Small children learn to speak at a much faster rate than teenagers or adults. One explanation for this learning advantage stems not from differences between children and adults, but rather from differences in how people communicate with children and adults.
For the first time, a group of researchers devised a method to test how parents use what they know about their children’s language when speaking to them. They discovered that parents have extremely precise models of their children’s language knowledge, which they use to fine-tune the language they use when speaking to them. The findings are available in an advance online publication of Psychological Science.
“We’ve known for years that parents talk to their children differently than they do to other adults in a variety of ways, such as simplifying their speech, reduplicating words, and stretching out vowel sounds,” said Daniel Yurovsky, assistant professor of psychology at Carnegie Mellon University. “This stuff helps young kids get a foothold in language, but we don’t know if parents change the way they talk as their children acquire language, giving children language input that is ‘just right’ for learning the next thing.”
New research pinpoints how young children quickly learn a language, opening new paths to leverage for machine learning.
Adults tend to speak more slowly and at a higher pitch than children. They also employ more exaggerated enunciation, repetition, and a more simplified language structure. Adults also intersperse their communication with questions in order to assess the child’s comprehension. As a child’s language fluency grows, so does the sentence structure and complexity used by adults.
Yurovsky compares this to the steps a student takes when learning math in school. “When you go to school, you start with algebra, then plane geometry, and then calculus,” Yurovsky explained. “People talk to children in the same way without thinking about it. They are keeping track of how much their child knows about language and modifying their speech so that children can understand them.”
Yurovsky and his colleagues wanted to know how caregivers tailor their interactions to their child’s speech development. The team created a game in which parents assisted their children in selecting a specific animal from a set of three, a game that toddlers (aged 15 to 23 months) and their parents play on a regular basis. Half of the animals in the matching game were animals that children typically learn before the age of two (e.g., cat, cow), while the other half were animals that children typically learn later in life (e.g., dog) (e.g. peacock, leopard).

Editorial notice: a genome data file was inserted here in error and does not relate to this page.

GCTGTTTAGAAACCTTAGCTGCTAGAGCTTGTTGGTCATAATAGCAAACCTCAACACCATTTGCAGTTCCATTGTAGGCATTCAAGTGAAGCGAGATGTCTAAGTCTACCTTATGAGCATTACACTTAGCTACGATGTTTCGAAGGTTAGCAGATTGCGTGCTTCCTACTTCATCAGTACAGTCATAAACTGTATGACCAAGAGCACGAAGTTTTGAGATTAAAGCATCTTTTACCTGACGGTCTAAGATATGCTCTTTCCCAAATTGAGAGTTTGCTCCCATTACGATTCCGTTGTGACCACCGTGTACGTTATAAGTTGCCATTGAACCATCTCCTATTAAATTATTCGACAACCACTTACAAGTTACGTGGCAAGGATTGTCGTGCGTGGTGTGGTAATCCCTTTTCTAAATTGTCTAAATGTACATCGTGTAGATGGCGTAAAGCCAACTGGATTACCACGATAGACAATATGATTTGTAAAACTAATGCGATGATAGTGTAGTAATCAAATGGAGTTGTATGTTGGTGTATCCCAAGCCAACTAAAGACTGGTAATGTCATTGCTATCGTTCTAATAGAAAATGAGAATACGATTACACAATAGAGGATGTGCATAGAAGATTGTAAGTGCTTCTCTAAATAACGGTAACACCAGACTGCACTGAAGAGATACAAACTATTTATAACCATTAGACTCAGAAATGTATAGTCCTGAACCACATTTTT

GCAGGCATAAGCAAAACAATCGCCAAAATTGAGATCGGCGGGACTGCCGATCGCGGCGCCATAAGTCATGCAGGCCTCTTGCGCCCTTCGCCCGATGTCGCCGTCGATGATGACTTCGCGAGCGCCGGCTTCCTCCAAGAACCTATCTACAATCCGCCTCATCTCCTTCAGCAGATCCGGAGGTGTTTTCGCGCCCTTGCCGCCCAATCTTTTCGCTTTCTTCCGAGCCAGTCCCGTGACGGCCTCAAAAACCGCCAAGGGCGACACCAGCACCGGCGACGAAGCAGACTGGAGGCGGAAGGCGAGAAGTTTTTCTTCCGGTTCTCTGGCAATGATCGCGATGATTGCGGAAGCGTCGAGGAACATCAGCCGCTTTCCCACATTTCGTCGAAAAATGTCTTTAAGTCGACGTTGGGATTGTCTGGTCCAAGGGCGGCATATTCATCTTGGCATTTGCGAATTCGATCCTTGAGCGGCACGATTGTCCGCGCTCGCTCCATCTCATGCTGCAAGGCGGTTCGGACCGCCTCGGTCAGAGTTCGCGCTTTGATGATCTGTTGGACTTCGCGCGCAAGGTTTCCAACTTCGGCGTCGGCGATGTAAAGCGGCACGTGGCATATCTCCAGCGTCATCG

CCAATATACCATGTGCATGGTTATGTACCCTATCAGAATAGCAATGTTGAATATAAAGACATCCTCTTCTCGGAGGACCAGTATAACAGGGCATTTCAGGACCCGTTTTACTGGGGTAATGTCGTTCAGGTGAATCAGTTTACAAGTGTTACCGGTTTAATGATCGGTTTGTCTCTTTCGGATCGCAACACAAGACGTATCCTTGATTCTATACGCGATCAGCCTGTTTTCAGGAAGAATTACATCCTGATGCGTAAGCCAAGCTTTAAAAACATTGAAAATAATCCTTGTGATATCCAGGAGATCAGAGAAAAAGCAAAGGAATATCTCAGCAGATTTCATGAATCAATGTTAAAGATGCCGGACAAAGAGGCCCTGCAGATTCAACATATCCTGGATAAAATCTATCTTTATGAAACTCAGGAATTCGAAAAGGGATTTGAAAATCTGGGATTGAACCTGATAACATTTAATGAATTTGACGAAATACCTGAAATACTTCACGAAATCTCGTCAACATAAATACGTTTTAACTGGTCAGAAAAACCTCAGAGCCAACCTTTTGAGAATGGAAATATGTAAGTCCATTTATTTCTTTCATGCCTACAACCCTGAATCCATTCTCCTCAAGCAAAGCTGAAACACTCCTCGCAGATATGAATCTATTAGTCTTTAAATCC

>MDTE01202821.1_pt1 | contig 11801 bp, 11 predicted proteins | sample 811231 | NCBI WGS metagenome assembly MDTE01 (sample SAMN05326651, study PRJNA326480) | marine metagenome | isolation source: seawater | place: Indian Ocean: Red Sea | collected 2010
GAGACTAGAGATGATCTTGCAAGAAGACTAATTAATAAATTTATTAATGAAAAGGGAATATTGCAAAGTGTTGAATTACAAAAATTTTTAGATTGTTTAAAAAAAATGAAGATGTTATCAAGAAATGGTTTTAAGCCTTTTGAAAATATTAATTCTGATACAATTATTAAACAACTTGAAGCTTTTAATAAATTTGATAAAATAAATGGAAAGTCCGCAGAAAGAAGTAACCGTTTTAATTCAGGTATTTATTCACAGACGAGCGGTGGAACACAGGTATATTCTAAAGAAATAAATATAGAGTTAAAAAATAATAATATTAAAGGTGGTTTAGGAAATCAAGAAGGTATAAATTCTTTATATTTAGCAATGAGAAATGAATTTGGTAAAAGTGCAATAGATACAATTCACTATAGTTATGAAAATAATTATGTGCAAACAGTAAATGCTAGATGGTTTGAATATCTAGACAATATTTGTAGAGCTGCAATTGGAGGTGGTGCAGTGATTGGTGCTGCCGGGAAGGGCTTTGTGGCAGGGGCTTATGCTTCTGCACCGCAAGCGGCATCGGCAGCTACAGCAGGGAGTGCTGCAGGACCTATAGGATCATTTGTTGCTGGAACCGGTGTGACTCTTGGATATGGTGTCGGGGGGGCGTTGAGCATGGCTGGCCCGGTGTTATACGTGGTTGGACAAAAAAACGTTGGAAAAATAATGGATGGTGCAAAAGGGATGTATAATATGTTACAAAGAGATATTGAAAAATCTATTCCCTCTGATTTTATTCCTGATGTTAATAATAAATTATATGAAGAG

The researchers asked 41 child-adult pairs to play the game in the laboratory in a naturalistic setting. They compared how parents talked about animals they thought their children knew versus those they thought their children didn’t know.
“Parents have an incredibly precise knowledge of their child’s language because they have seen them grow and learn,” Yurovsky explained. “These findings demonstrate that parents use their understanding of their children’s language development to fine-tune the linguistic information they provide.”
The caregiver used a variety of techniques to convey the ‘unknown’ animal to the child, according to the researchers. The most common approach was to use additional descriptors that the child was already familiar with. “This approach allows us to confirm experimentally ideas that we developed based on observations of how children and parents interact at home,” Yurovsky explained. “We discovered that parents not only used what they already knew about their children’s language knowledge prior to the study but that if they discovered they were wrong, for example, their child didn’t actually know ‘leopard’ they changed the way they talked about that animal the next time.”
The experiment included 36 trials in which each animal appeared as a target at least twice in the game. The participants had a racial makeup similar to that of the United States (56 percent white, 27 percent Black and 8 percent Hispanic).
The findings reflect a western parenting perspective, as well as caregivers with a higher educational background than is typical for the country. The researchers did not assess the children’s knowledge of each animal independently. The findings of this study are inconclusive as to whether the children learned any new animals while playing the game.
Yurovsky believes the findings may be of interest to researchers working in the field of machine learning. “These findings could aid us in understanding how to think about machine learning language systems,” he said. “We currently train language models by providing them with as much language data as we can get our hands on all at once. But we could do better if we could give them the right data at the right time while keeping it at the right level of complexity for them.”